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Shock and Vibration
Volume 2016, Article ID 8457605, 2 pages
http://dx.doi.org/10.1155/2016/8457605
Editorial

Shock and Vibration in Transportation Engineering

1Kaunas University of Technology, LT-51368 Kaunas, Lithuania
2Universidad de los Andes, Bogota 18A10, Colombia
3Silesian University of Technology, 40007 Katowice, Poland
4Polytechnic University of Valencia, 46022 Valencia, Spain
5National Formosa University, Huwei 63245, Taiwan
6Wrocław University of Technology, 50370 Wrocław, Poland

Received 19 May 2016; Accepted 19 May 2016

Copyright © 2016 Minvydas Ragulskis et al. This is an open access article distributed under the Creative Commons Attribution License, which permits unrestricted use, distribution, and reproduction in any medium, provided the original work is properly cited.


One of the most important fields of mechanical engineering is the transportation issue. Almost any of the mechanical objects made by humans have to provide some type of transportation task. In many cases, the transportation is the fundamental purpose and the objective of the mechanism, but transportability can also be an important part of the functionality of many complex engineering systems. Therefore, shock and vibration phenomena play an important role in a wide range of mechanical systems. The main purpose of transportation systems and its mechanisms is to provide the movement of various types of loads or passengers. Hence, the vibration of the vehicle and its components is usually perceived as a negative and unwanted effect. However, vibration signals do also serve as an ample source of information on the technical state of the systems and are commonly employed in the online and offline diagnostic systems. Shock and vibration analysis still represents a serious challenge to researchers, engineers, and constructors in the area of transportation systems. Much attention is devoted to the development of new approaches in vibration signals analysis, where the extraction of the useful information in the signal is effectively exploited for intelligent fault diagnostics and the prediction of the remaining lifetime of components. All that knowledge is exploited for the development of new solutions and for further research in the area of shock and vibration analysis in transportation engineering, what has originated the need for this special issue.

Such wide range of research on shock and vibration in transportation engineering has attracted the attention to this special issue from the International academic and engineering communities. It has attracted 52 submissions from authors from all around the world; only 15 papers have been selected and included in this special issue on shock and vibration in transportation engineering after completing a careful and rigorous peer-review process by the international experts in the appropriate fields.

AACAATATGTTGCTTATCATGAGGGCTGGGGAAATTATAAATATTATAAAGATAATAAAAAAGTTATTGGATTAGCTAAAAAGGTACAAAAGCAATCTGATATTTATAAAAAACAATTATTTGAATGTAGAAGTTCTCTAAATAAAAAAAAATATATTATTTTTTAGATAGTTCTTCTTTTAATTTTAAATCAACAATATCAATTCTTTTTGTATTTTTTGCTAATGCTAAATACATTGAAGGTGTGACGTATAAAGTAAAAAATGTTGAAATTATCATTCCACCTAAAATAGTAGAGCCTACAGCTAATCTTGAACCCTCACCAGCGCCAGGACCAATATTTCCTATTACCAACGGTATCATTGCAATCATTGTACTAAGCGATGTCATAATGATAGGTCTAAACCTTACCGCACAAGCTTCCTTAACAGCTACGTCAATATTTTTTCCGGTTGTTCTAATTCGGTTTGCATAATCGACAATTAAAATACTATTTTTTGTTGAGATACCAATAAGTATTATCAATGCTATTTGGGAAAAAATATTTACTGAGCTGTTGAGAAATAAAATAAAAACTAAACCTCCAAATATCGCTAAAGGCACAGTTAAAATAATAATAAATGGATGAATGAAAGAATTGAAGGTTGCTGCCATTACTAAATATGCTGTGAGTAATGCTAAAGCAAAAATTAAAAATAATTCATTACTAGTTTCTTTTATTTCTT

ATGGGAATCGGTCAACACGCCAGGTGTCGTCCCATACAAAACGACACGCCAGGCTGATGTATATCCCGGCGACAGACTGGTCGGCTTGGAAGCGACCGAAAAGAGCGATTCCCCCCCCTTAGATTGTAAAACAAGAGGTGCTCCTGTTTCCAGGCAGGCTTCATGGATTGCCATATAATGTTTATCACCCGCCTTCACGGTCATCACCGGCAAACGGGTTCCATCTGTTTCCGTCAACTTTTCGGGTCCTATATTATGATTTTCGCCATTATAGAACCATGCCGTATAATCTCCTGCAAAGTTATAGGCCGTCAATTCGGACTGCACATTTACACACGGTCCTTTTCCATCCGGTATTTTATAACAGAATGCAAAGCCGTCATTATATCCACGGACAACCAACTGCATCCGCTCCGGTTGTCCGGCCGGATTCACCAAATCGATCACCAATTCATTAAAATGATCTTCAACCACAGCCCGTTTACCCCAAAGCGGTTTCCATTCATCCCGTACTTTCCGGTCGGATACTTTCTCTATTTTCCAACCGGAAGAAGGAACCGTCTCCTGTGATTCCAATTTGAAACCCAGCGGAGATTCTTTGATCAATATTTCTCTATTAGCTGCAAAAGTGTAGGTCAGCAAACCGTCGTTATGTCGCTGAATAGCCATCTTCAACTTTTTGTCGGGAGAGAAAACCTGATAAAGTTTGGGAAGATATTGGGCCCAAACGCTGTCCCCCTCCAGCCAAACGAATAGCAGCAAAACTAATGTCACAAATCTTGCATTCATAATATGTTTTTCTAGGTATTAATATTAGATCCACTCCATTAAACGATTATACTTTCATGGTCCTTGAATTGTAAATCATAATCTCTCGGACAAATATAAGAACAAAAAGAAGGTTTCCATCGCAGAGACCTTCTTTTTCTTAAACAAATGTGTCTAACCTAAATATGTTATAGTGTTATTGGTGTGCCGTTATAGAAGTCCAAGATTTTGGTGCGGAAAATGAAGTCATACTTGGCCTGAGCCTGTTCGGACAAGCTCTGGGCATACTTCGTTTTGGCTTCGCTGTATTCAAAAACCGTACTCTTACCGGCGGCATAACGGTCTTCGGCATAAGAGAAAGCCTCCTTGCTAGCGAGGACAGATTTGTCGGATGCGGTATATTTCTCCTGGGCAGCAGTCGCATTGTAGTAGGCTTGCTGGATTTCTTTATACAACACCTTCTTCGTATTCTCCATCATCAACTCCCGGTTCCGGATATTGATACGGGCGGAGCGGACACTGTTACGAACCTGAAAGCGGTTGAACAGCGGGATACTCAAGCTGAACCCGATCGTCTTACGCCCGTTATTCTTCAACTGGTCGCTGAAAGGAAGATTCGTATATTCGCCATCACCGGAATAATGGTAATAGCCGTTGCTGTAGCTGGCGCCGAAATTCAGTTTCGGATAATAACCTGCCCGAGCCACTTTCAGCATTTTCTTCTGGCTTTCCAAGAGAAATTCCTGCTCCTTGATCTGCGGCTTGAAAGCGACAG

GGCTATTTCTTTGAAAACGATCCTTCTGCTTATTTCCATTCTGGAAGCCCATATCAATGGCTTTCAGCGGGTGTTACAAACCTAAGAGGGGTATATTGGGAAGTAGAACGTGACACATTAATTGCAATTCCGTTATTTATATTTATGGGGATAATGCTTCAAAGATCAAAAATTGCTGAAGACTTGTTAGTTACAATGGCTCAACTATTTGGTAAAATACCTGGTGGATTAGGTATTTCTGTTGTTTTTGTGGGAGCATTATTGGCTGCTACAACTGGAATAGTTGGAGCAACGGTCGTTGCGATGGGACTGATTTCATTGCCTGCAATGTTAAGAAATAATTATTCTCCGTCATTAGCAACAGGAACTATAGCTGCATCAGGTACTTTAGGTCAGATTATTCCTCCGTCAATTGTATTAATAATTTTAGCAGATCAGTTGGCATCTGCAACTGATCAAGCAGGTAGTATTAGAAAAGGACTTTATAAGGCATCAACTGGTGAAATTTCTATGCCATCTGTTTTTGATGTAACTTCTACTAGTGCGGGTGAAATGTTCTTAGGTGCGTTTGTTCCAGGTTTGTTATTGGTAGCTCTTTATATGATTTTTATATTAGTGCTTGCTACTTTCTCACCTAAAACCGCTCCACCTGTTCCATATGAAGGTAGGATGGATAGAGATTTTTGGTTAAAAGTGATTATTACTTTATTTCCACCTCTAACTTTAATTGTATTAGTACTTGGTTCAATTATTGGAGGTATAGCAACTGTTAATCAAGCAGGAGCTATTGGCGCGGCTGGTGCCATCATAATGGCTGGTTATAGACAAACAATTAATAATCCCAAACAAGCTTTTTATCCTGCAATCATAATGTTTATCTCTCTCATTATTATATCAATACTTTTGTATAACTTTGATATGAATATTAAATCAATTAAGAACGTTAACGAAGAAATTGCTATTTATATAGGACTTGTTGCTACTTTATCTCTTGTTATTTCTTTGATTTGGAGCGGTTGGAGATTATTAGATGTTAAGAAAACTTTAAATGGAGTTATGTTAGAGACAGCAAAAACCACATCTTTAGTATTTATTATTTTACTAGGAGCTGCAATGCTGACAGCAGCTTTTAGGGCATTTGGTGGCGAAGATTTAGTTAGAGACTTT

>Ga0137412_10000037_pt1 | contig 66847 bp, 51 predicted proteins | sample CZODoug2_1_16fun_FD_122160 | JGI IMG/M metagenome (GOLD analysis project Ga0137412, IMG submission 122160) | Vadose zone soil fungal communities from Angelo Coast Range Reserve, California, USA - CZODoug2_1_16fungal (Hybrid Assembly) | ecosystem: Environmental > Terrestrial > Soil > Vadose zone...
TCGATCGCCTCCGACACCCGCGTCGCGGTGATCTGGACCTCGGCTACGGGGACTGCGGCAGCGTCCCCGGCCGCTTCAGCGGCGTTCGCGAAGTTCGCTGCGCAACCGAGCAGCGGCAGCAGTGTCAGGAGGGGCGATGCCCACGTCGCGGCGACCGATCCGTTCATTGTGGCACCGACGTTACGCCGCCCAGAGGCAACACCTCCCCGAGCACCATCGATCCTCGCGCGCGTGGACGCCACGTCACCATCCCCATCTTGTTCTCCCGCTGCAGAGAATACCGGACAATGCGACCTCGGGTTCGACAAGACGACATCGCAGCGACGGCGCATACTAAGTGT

The main purpose of this special issue is to present recent directions in vibration research in various branches of transportation engineering. Many of the submitted manuscripts were rather interesting, but due to the limitation of the special issue and due to the appropriateness of topics to its scope, only a small fraction of manuscripts was selected after the peer review. The present papers cover an extensive range of problems in transportation engineering.

The papers of this special issue focus on such topics as the damping of vibration, active and semiactive suspensions, vibration phenomena in transportation mechanisms, torsional oscillations, traffic noise and vibration, vibration response characteristics of transport engineering objects (bridges and tunnels), and application of signal processing for various purposes (diagnostics and fault identification). The selected papers demonstrate and emphasize the wide range of vibration research in transportation engineering. Papers of the special issue present investigations conducted in different means and mechanisms of transportation, such as automotive, rail, robotic, and transmission transportation systems (pipelines and stepped beams).

The content of this special issue confirms that research direction in the area of shock and vibration is and will continue to be an important field of investigation in transportation engineering. Further directions in this area could include the identification of sources and paths of the transmission of vibration in order to be able to modify the mechanisms in the early stages of the design of transportation systems. Elimination and minimization of unwanted vibrations occurring during the operation of transportation mechanisms continue being an important research direction. Evaluation and assessment of human exposure to shock and vibration in transportation systems also remains an active and important area of research.

Acknowledgments

The editors of the special issue would like to thank authors of all submitted papers.

Minvydas Ragulskis
Luis Munoz
Rafał Burdzik
Julia I. Real
Wen-Hsiang Hsieh
Radosław Zimroz